Dinner really can be a flash in the pan…
Cooking up satisfying and nutritionally substantial meals midweek can sometimes be difficult. With our busy lives, juggling work and family can be hard. We ask super mum, Katy Hofstede-Smith, how she cooks up a storm every night of the week…
“The key to avoiding midweek meal mayhem is organisation. Unfortunately, as far as I have found at least, there is no avoiding that.
Planning is key. Know at the beginning of the week what you want to eat during the week and make sure you buy all of the ingredients you need in one big shop. By planning in advance you can save yourself the dreaded ‘what’s for dinner’ battle each night and save yourself time on the multiple shop dashes to pick up forgotten ingredients.
Plan meals to work with each other, so if you roast a chicken for Sunday lunch, use leftovers to make several midweek meals, such as chicken pie (using up any leftover gravy) and chicken fajitas. Use up the leftover veg to make bubble and squeak with smoked fish and a poached egg. This ensures that the time consuming element, cooking the chicken and vegetables, has been done and all you have to do midweek is some quick prep and reheat.
Use all of the tools that you have to make sure you spend as little time cooking when you walk through the door. The freezer is the midweek cook’s friend, allowing you to reheat entire meals or elements. A lovely roasted tomato sauce is always in the freezer. It can be simply poured over a piece of fish with some finely sliced fennel or other vegetables, and baked to be served with rice or potatoes, or could be combined with some frozen roasted veg and added to pasta.
If you’ve got a slow cooker these are also great for prepping in the morning and coming home to a meal with minimal effort. I recently discovered (I know I probably should have known this years ago!) that my oven has a timer on it, which is a fantastic tool for midweek meals. By getting everything prepped and in the oven before I head out for the school run or the various jobs that I have to do in the afternoon, all I have to do when I get back is some quick vegetables, or if I’ve planned well enough, just take it out of the oven. Tray bakes are obviously fantastic for this, but it works really well with roast chicken, stews, casseroles and baked curried meats too.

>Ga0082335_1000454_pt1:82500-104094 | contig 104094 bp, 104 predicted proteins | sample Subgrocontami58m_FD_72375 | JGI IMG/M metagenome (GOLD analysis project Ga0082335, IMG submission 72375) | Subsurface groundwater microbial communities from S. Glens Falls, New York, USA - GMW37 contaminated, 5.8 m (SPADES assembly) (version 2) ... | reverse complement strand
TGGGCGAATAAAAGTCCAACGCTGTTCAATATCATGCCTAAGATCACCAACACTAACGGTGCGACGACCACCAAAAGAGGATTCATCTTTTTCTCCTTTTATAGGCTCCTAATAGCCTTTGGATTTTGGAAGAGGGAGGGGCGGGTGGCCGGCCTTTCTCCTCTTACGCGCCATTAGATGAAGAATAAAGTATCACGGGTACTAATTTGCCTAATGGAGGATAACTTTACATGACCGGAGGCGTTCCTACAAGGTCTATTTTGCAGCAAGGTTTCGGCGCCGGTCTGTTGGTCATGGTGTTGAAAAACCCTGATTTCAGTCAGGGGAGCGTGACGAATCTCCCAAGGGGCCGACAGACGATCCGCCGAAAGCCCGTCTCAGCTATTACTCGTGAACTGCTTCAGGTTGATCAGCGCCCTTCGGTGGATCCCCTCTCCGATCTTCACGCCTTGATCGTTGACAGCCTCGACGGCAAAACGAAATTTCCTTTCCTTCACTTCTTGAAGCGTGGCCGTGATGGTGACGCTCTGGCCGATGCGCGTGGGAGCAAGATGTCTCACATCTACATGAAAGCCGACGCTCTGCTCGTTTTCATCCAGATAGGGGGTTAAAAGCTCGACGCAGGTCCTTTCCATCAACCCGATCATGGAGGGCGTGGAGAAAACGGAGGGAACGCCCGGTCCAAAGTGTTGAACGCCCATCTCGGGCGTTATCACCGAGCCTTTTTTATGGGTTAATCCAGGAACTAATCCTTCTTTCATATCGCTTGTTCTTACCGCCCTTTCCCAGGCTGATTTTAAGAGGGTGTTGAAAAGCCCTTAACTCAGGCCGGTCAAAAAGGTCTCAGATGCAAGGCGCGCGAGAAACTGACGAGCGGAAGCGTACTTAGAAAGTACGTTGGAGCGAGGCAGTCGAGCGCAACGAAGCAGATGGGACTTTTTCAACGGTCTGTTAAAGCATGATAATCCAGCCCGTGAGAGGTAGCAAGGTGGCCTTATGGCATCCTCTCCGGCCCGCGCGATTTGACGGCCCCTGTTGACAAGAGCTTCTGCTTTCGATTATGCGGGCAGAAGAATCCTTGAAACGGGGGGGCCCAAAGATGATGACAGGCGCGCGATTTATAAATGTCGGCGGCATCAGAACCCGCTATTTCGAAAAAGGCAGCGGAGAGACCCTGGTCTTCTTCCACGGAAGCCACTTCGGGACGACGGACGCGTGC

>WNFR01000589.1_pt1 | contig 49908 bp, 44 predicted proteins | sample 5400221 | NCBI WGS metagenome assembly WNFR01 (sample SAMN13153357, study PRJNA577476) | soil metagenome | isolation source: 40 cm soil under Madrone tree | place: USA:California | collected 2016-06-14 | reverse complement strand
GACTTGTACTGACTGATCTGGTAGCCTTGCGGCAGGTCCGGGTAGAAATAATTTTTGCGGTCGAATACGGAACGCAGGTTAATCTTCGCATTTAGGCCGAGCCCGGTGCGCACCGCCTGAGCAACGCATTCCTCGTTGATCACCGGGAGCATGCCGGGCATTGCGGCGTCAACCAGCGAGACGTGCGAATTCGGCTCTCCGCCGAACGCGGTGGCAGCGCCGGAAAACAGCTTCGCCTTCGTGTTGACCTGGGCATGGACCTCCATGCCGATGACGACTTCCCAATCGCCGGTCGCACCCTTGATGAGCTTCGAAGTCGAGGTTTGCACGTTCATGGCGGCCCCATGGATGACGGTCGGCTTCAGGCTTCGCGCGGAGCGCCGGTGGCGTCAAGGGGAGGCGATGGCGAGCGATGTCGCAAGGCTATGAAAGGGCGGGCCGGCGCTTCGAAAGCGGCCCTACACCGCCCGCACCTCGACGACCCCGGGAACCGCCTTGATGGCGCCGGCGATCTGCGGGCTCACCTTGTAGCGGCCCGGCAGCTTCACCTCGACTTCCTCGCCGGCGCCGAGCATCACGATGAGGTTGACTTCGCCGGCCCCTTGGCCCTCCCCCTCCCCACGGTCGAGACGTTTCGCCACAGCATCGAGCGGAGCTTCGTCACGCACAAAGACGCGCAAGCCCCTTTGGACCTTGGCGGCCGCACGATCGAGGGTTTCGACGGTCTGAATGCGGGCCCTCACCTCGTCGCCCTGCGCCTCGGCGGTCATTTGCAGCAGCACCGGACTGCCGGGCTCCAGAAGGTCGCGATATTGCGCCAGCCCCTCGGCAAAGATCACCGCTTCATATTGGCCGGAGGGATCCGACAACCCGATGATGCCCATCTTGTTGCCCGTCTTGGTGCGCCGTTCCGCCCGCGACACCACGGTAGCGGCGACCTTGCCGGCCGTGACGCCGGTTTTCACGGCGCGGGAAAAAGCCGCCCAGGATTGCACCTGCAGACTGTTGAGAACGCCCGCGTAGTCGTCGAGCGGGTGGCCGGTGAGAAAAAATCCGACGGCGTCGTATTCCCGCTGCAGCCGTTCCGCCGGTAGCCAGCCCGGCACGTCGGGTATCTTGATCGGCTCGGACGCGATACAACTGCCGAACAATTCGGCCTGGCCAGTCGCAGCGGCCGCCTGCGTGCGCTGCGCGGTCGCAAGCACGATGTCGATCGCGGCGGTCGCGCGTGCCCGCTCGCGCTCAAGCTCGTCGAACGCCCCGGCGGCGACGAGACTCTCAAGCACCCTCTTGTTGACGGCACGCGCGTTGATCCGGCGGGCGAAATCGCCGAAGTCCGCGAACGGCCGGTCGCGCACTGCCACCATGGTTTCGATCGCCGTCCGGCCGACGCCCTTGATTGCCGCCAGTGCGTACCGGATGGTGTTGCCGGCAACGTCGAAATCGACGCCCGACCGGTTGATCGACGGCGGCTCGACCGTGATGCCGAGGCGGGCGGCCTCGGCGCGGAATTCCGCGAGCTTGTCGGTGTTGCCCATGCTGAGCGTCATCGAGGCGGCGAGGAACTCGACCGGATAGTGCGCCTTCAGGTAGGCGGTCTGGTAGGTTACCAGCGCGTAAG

The other trick that I use a lot to make things quicker in the evening, so long as I have a little time in the day, is the restaurant favourite, mise en place. This is the art of preparation that allows restaurants to cook amazing dishes in a matter of minutes, surely something that every home cook could learn from. Take the dish that you are planning on cooking and prepare as much as you can in advance.
For example, for a Thai green curry, midday I will prepare the curry paste, chop the chicken and marinade it in a dish in the fridge. The vegetables to go in it are washed, chopped and left covered with a damp cloth. All the other ingredients for the recipe are taken out and left together on the worktop, measured out if necessary, which means when I’m rushing to get everything done and everyone wants my attention, I don’t need to worry about reading a recipe or remembering what needs to go in. As soon as we walk through the door, the pan gets heated, the chicken cooked with the other ingredients and a meal that could take close to an hour to make is done in the time it takes to cook the rice. Plus, it usually tastes better as it has had the chance to marinade and most of the washing up and clearing away is already done, definitely a win win.”